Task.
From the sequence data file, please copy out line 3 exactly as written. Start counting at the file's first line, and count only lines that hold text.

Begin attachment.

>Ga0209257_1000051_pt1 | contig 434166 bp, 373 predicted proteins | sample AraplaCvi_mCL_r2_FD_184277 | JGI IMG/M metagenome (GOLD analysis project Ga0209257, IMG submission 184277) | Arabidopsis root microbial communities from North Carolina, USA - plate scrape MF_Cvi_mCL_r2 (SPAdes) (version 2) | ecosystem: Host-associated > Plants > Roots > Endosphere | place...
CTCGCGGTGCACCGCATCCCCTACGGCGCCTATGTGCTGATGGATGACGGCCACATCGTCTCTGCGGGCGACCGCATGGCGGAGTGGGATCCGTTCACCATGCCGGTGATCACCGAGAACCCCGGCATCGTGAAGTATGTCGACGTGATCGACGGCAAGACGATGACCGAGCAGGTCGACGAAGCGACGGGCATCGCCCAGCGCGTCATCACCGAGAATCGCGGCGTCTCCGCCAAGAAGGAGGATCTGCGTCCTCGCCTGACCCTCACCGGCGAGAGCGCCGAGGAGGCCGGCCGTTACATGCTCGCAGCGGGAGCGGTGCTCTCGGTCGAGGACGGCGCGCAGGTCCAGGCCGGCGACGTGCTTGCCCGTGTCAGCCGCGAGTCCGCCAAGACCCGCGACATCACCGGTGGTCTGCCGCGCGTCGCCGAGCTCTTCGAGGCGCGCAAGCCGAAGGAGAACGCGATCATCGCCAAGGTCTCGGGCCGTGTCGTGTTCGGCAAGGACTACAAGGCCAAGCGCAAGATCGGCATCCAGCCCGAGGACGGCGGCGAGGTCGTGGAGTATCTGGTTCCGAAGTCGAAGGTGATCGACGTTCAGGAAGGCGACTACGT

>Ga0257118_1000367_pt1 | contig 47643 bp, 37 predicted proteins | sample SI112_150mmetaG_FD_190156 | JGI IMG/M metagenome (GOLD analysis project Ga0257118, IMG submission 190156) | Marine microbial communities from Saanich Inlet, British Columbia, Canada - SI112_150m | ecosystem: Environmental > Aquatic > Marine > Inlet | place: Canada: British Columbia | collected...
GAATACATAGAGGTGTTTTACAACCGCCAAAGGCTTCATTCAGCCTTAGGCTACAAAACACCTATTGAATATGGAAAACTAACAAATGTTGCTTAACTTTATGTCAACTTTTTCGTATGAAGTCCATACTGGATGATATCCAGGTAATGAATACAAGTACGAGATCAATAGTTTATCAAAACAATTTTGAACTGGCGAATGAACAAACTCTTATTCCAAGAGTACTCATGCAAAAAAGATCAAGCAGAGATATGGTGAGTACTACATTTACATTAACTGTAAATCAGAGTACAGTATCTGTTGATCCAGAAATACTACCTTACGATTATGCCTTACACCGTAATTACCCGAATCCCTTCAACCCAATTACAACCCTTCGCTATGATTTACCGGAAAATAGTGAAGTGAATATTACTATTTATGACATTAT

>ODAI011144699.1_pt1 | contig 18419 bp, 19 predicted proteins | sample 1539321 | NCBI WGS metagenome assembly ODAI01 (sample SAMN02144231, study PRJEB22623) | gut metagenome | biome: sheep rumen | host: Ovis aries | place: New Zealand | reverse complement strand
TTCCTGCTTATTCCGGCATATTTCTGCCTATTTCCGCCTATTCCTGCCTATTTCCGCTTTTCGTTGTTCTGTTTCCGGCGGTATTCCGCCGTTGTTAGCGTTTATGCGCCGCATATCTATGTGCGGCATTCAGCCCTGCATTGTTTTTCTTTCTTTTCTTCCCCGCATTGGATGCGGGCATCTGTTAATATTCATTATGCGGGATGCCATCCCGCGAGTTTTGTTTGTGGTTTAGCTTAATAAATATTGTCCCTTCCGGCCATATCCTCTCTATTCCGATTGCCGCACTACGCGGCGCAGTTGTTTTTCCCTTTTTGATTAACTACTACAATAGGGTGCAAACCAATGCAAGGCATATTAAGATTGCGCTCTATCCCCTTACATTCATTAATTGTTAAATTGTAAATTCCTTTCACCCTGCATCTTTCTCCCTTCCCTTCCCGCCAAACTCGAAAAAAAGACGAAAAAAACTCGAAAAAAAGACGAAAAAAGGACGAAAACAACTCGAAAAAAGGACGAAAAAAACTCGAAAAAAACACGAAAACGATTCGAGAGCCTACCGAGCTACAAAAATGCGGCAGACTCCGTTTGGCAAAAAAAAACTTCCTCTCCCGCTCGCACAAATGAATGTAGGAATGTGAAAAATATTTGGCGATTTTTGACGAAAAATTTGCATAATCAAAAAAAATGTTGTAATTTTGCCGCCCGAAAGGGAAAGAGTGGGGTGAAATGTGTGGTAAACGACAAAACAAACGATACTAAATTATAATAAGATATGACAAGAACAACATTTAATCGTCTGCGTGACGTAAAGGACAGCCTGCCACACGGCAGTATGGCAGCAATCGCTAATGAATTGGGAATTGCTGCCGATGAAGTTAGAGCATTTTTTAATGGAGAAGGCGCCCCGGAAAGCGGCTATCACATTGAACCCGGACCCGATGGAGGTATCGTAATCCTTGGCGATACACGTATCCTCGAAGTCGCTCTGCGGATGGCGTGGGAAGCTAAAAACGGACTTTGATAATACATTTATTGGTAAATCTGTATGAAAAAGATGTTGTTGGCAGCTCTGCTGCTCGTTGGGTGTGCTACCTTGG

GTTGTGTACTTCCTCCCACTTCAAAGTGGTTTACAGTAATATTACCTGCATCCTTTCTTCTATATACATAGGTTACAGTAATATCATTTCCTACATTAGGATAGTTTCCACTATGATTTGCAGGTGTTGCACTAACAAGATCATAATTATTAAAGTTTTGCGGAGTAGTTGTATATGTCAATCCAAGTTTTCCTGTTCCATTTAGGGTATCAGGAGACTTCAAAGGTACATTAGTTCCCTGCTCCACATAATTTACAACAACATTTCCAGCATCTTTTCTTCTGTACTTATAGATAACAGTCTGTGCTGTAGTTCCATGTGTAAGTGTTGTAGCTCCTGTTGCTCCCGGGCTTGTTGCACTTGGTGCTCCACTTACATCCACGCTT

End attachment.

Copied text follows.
>Ga0257118_1000367_pt1 | contig 47643 bp, 37 predicted proteins | sample SI112_150mmetaG_FD_190156 | JGI IMG/M metagenome (GOLD analysis project Ga0257118, IMG submission 190156) | Marine microbial communities from Saanich Inlet, British Columbia, Canada - SI112_150m | ecosystem: Environmental > Aquatic > Marine > Inlet | place: Canada: British Columbia | collected...